"Coming together is a beginning, keeping together is progress, working together is success." - Henry Ford
The current U.S. GDP is growing at a declining rate when measured by post-recession nominal GDP statistics. This is alarming as the U.S. currently employs the lowest historical interest rates in a time of relative domestic tranquility.
With a deep understanding of political economics, coupled with the low cost of communication, a high level of domestic education, enormous technological advances and a healthy domestic workforce, the United States is capable of employing a multi-tiered economic solution that would entail a short-term nominal GDP growth rate of 5%.
The U.S. GDP Defined
GDP, which is short for gross domestic product, is the measure of economic output that occurs in a given time period within a specific country. In the United States, the government measures GDP in both real and nominal terms.
Real GDP is
Today's revision to Q3/13 GDP gives us our first look at corporate profits for the quarter, and they just keep on growing. Nominal after-tax profits are at a new all-time high and have risen almost 9% in the past year. This is very impressive no matter how you look at it.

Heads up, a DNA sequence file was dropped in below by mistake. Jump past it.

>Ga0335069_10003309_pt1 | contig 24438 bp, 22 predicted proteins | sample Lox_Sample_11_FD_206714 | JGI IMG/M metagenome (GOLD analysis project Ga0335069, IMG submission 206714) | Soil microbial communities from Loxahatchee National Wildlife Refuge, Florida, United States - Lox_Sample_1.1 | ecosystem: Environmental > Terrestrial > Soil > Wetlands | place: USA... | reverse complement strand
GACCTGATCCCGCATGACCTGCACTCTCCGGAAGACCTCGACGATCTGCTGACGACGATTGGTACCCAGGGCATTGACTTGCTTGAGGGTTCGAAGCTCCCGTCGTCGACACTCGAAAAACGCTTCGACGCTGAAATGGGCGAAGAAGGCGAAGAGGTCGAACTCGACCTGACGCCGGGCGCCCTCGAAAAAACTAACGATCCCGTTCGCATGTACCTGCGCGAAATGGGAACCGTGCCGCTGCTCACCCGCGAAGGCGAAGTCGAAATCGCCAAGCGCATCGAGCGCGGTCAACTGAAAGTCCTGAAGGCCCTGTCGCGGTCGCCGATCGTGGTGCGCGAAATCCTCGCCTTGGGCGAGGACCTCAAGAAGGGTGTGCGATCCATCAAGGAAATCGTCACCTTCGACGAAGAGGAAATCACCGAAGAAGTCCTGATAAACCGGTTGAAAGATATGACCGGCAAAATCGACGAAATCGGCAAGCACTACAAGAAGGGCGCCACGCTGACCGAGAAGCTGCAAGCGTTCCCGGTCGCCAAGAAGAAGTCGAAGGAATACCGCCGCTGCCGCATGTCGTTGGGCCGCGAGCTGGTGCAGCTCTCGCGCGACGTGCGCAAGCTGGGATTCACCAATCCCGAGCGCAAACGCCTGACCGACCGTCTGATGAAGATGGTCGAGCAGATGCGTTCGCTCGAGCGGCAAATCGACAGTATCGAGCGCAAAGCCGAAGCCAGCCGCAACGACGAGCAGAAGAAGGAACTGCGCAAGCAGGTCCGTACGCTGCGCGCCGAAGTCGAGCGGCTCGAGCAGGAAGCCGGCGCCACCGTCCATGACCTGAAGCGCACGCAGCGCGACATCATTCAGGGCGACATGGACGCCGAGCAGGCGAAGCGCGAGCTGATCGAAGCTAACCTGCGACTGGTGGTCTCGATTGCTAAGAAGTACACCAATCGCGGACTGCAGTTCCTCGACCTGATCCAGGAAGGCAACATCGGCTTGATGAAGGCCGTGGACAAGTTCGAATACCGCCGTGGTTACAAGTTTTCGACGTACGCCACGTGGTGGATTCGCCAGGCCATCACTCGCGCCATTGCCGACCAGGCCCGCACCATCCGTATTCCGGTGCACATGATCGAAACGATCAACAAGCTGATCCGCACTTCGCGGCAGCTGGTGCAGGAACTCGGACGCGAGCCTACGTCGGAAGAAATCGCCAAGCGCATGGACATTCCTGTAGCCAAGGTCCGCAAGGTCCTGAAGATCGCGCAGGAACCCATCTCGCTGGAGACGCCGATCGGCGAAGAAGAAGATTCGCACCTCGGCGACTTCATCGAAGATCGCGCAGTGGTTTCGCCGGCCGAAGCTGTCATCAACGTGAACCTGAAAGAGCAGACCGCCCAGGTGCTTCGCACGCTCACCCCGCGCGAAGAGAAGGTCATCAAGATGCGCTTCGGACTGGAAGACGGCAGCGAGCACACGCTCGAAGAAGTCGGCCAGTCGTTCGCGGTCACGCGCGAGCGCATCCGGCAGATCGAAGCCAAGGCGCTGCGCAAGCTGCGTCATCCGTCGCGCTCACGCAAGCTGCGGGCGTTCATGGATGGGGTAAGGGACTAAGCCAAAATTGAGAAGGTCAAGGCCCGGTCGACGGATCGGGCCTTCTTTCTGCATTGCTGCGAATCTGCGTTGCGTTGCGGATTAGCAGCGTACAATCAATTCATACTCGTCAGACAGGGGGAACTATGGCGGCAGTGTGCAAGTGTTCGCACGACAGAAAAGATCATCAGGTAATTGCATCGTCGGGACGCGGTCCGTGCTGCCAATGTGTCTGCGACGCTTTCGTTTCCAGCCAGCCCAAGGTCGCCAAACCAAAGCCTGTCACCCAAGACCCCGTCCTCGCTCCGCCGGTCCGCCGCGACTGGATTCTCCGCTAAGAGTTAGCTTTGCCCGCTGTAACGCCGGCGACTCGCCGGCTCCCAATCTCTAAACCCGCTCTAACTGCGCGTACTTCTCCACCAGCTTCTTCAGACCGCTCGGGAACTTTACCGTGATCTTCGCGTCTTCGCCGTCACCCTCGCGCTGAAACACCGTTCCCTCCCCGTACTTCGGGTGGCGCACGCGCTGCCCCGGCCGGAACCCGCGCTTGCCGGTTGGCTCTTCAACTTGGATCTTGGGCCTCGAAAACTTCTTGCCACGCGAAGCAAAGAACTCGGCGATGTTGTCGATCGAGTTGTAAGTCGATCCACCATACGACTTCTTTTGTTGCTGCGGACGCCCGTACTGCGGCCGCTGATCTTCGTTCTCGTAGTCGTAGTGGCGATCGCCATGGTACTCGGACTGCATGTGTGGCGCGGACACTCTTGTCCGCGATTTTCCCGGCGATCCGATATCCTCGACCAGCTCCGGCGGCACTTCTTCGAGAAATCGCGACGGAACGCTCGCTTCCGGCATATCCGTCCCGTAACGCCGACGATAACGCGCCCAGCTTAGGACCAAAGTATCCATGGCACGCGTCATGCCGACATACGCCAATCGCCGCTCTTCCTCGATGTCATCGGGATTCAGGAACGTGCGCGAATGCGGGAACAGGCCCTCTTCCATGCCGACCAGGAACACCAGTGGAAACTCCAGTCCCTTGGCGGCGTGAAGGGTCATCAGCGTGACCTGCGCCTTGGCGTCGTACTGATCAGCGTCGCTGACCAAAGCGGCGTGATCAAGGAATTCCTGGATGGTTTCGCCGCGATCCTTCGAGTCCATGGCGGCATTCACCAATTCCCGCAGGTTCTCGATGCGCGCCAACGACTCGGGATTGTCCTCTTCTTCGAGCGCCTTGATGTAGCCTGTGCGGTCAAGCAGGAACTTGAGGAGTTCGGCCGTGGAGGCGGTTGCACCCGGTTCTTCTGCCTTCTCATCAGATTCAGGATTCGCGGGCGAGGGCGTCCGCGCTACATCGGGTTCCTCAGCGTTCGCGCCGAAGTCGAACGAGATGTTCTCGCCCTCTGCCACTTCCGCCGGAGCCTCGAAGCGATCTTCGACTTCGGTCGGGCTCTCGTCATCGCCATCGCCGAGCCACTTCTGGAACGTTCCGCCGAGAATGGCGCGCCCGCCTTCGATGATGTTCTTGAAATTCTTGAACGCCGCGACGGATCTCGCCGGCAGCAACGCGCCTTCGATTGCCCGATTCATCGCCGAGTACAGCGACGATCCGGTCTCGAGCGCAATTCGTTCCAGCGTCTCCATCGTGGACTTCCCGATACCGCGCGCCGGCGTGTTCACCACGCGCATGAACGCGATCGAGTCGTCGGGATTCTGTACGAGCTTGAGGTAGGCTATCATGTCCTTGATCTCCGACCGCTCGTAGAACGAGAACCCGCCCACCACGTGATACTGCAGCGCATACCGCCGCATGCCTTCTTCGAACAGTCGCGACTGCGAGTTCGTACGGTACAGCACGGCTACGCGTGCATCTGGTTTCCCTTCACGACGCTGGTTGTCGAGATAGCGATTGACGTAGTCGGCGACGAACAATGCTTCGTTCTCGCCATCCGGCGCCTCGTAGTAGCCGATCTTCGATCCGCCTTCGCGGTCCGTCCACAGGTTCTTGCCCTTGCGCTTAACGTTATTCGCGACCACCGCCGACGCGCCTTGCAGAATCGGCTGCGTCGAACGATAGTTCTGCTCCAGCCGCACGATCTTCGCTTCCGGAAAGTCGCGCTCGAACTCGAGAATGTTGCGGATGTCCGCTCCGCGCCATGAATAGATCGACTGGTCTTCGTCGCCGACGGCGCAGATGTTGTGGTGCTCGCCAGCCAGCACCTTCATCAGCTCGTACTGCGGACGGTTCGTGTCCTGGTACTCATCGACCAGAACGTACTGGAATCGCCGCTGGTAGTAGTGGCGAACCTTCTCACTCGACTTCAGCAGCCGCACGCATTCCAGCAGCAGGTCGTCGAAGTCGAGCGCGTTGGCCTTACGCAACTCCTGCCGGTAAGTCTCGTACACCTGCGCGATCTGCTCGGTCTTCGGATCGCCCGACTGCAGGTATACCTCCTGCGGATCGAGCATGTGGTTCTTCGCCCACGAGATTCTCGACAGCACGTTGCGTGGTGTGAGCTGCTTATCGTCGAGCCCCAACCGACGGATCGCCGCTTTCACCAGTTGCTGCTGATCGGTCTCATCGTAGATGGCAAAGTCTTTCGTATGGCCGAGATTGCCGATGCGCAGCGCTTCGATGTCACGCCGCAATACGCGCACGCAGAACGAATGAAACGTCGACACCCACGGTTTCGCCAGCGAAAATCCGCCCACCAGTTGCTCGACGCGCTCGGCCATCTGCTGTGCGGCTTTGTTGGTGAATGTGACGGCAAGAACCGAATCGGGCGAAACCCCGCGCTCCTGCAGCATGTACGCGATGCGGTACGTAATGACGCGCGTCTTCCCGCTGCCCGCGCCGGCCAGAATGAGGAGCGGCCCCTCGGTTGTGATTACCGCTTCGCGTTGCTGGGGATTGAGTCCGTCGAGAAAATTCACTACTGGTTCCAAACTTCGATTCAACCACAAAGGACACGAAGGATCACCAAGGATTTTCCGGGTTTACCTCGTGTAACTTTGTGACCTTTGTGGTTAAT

(click to enlarge)
The two charts above show after-tax corporate profits and nominal GDP; the first chart takes the long view, while the second chart zooms in on the past quarter century. The y-axes of both graphs have similar ranges, so it should be apparent that corporate profits have risen at a much faster pace than nominal GDP both in the current recovery and over the past two decades.
The chart above shows after-tax corporate profits as a percent of nominal GDP. Profits are very close to an all-time high on this basis,
By Ryan Puplava
Perhaps my favorite tool for measuring strength is breadth, which simply measures the percentage of constituents advancing or declining within a group or index. You can apply it to any financial market or economic series to gauge how robust an advance is. During a bull market or economic expansion you would expect breadth to be very strong where the bulk of stocks are rallying and the bulk of the country is showing economic growth. During a recession you would expect the opposite: the bulk of stocks are in their own private bear markets and various segments of the economy are contracting. Not only does breadth reveal whether you have a bearish or bullish backdrop but it can also help in spotting turning points for when the stock market is transitioning from a bull to a bear market or when the economy is slipping from expansion to contraction